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Tokyo Underworld: The Fast Times and Hard Life of an American Gangster in Japan
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Tokyo Underworld: The Fast Times and Hard Life of an American Gangster in Japan

3.81 of 5 stars 3.81  ·  rating details  ·  427 ratings  ·  37 reviews
A riveting account of the role of Americans in the evolution of the Tokyo underworld in the years since 1945.

In the ashes of postwar Japan lay a gold mine for certain opportunistic, expatriate Americans.Addicted to the volatile energy of Tokyo's freewheeling underworld, they formed ever-shifting but ever-profitable alliances with warring Japanese and Korean gangsters.At th
ebook, 400 pages
Published September 29th 2010 by Vintage (first published 1999)
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Quick-- what do gangsters, the U.S. Army, professional wrestling, the CIA, the LDP, the military/industrial complex, TV, pachinko and pizza have in common? If you said, "the post-war Japanese underground economy" then you have either read this book or are an extremely abstract thinker. Robert Whiting's Tokyo Underworld: The Fast Times and Hard Life of an American Gangster in Japan places Japan's post-WWII economic recovery in a whole new light. Witness to this recovery and subsequent reversal in ...more
David Bonesteel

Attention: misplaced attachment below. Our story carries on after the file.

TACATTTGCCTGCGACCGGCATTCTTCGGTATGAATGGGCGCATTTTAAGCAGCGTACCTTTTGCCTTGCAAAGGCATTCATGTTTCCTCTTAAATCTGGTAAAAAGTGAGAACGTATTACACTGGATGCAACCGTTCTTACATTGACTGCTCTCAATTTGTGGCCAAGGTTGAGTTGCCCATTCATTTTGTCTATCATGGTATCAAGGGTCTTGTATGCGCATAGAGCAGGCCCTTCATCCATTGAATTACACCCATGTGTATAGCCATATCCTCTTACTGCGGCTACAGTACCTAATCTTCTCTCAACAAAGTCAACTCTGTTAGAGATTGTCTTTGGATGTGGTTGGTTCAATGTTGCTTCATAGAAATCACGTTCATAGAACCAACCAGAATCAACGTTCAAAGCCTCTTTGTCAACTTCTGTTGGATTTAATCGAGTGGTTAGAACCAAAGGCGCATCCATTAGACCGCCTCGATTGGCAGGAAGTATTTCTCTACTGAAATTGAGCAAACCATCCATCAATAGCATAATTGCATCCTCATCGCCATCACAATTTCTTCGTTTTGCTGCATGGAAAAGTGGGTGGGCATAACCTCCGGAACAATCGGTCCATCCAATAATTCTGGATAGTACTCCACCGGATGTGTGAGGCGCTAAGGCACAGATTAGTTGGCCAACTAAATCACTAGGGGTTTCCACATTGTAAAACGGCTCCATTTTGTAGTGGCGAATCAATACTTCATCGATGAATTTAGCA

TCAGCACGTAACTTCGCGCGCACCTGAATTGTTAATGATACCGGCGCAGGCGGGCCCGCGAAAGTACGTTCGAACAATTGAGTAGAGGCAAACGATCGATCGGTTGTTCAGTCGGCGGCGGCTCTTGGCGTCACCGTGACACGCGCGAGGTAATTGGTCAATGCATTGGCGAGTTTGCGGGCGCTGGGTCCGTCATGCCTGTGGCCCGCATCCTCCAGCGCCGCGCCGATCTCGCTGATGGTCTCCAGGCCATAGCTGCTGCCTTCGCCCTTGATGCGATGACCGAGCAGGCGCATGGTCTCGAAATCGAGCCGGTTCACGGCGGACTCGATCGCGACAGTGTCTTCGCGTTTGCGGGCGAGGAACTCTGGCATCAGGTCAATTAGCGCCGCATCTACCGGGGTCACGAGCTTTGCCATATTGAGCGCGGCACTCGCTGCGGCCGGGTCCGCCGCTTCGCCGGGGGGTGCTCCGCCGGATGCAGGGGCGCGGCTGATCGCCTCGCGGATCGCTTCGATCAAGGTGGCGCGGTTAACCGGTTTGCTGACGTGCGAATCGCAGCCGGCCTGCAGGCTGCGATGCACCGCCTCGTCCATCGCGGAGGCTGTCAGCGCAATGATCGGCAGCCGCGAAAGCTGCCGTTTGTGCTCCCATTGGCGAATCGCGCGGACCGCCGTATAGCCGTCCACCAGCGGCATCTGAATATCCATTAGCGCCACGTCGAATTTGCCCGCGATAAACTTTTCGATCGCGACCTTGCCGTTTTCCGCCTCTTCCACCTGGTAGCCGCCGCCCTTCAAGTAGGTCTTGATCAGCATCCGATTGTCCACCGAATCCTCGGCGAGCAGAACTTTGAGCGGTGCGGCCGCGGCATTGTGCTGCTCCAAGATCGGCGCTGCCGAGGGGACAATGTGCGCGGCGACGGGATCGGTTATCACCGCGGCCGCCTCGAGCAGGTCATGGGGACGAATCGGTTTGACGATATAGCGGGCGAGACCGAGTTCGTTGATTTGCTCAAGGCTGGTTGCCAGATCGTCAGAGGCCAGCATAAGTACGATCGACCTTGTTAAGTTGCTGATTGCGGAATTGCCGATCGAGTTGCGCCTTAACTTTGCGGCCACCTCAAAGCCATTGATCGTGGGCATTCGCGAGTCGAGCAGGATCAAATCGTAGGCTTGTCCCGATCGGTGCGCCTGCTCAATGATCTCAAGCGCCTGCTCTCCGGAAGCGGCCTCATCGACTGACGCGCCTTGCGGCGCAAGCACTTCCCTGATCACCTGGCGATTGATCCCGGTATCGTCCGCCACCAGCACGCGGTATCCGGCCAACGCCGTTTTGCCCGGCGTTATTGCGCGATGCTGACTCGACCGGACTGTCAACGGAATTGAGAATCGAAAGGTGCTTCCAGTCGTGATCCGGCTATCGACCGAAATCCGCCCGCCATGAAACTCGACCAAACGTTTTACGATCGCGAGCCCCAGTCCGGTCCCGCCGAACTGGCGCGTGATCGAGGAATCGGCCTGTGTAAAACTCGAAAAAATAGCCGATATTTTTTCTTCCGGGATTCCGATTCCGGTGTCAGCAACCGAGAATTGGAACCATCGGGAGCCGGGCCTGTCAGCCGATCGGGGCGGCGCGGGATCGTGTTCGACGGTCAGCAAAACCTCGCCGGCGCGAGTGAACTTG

The sub-title of Robert Whiting's fine book is a bit misleading. The American gangster in question often disappears from the narrative for long stretches while Whiting explains the long history of collusion between Japanese politicians and the yakuza. Nevertheless, the result is a fascinating social history with plenty of entertaining anecdotes and colorful character profiles. Chief among the latter are Nick Zapetti himself, the "gangster" who made a fortune with pizza parlors that became the ha ...more
Kevin Farrell
Robert Whiting is uniquely qualified to write about this bit of history. He has lived in Japan for years and writes a column for a Japanese language newspaper. He knows the language and the people better than most Gaijan in Japan.

Start this book and you will find yourself falling into an odd recipe of US Occupation forces, ancient Japanese culture, and ex-US Military mobsters who see a profit in this madness called Tokyo. Throw it all in the blender and hit frappe and you get what happened to bu